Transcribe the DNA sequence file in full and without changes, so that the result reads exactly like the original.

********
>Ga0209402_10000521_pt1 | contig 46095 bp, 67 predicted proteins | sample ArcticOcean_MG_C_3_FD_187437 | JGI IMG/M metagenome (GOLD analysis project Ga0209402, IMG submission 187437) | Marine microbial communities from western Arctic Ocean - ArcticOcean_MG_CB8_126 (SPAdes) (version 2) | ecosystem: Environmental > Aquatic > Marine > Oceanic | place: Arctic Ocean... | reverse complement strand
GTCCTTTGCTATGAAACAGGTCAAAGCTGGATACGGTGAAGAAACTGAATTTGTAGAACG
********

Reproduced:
>Ga0209402_10000521_pt1 | contig 46095 bp, 67 predicted proteins | sample ArcticOcean_MG_C_3_FD_187437 | JGI IMG/M metagenome (GOLD analysis project Ga0209402, IMG submission 187437) | Marine microbial communities from western Arctic Ocean - ArcticOcean_MG_CB8_126 (SPAdes) (version 2) | ecosystem: Environmental > Aquatic > Marine > Oceanic | place: Arctic Ocean... | reverse complement strand
GTCCTTTGCTATGAAACAGGTCAAAGCTGGATACGGTGAAGAAACTGAATTTGTAGAACG